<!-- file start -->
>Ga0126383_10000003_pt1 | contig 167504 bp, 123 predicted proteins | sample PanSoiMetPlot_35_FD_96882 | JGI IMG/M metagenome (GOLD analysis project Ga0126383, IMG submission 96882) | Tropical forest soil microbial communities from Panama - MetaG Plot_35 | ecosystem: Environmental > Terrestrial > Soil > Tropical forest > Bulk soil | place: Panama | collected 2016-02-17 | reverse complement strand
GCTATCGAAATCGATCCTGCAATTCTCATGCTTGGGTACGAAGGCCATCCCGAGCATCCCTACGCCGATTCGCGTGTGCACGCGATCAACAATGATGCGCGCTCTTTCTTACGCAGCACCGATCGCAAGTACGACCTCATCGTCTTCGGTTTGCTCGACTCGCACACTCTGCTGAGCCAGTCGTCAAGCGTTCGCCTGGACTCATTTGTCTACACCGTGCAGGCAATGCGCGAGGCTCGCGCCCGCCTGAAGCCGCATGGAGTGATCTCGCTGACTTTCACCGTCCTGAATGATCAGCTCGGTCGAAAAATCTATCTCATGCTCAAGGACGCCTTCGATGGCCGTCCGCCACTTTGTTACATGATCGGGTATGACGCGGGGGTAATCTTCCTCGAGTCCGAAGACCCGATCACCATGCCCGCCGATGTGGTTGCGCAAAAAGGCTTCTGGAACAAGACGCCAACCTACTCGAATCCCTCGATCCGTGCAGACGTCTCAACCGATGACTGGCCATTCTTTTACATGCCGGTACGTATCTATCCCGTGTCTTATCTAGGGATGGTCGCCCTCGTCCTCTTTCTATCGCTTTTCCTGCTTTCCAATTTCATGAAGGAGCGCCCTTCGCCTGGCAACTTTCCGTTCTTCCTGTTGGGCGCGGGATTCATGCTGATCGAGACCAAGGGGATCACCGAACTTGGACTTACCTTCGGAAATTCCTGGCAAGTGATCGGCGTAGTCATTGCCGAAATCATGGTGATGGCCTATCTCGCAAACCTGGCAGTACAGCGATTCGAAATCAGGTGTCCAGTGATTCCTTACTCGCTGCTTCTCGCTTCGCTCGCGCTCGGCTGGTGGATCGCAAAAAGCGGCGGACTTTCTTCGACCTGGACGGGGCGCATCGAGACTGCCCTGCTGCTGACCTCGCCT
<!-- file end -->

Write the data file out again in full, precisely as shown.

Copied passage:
>Ga0126383_10000003_pt1 | contig 167504 bp, 123 predicted proteins | sample PanSoiMetPlot_35_FD_96882 | JGI IMG/M metagenome (GOLD analysis project Ga0126383, IMG submission 96882) | Tropical forest soil microbial communities from Panama - MetaG Plot_35 | ecosystem: Environmental > Terrestrial > Soil > Tropical forest > Bulk soil | place: Panama | collected 2016-02-17 | reverse complement strand
GCTATCGAAATCGATCCTGCAATTCTCATGCTTGGGTACGAAGGCCATCCCGAGCATCCCTACGCCGATTCGCGTGTGCACGCGATCAACAATGATGCGCGCTCTTTCTTACGCAGCACCGATCGCAAGTACGACCTCATCGTCTTCGGTTTGCTCGACTCGCACACTCTGCTGAGCCAGTCGTCAAGCGTTCGCCTGGACTCATTTGTCTACACCGTGCAGGCAATGCGCGAGGCTCGCGCCCGCCTGAAGCCGCATGGAGTGATCTCGCTGACTTTCACCGTCCTGAATGATCAGCTCGGTCGAAAAATCTATCTCATGCTCAAGGACGCCTTCGATGGCCGTCCGCCACTTTGTTACATGATCGGGTATGACGCGGGGGTAATCTTCCTCGAGTCCGAAGACCCGATCACCATGCCCGCCGATGTGGTTGCGCAAAAAGGCTTCTGGAACAAGACGCCAACCTACTCGAATCCCTCGATCCGTGCAGACGTCTCAACCGATGACTGGCCATTCTTTTACATGCCGGTACGTATCTATCCCGTGTCTTATCTAGGGATGGTCGCCCTCGTCCTCTTTCTATCGCTTTTCCTGCTTTCCAATTTCATGAAGGAGCGCCCTTCGCCTGGCAACTTTCCGTTCTTCCTGTTGGGCGCGGGATTCATGCTGATCGAGACCAAGGGGATCACCGAACTTGGACTTACCTTCGGAAATTCCTGGCAAGTGATCGGCGTAGTCATTGCCGAAATCATGGTGATGGCCTATCTCGCAAACCTGGCAGTACAGCGATTCGAAATCAGGTGTCCAGTGATTCCTTACTCGCTGCTTCTCGCTTCGCTCGCGCTCGGCTGGTGGATCGCAAAAAGCGGCGGACTTTCTTCGACCTGGACGGGGCGCATCGAGACTGCCCTGCTGCTGACCTCGCCT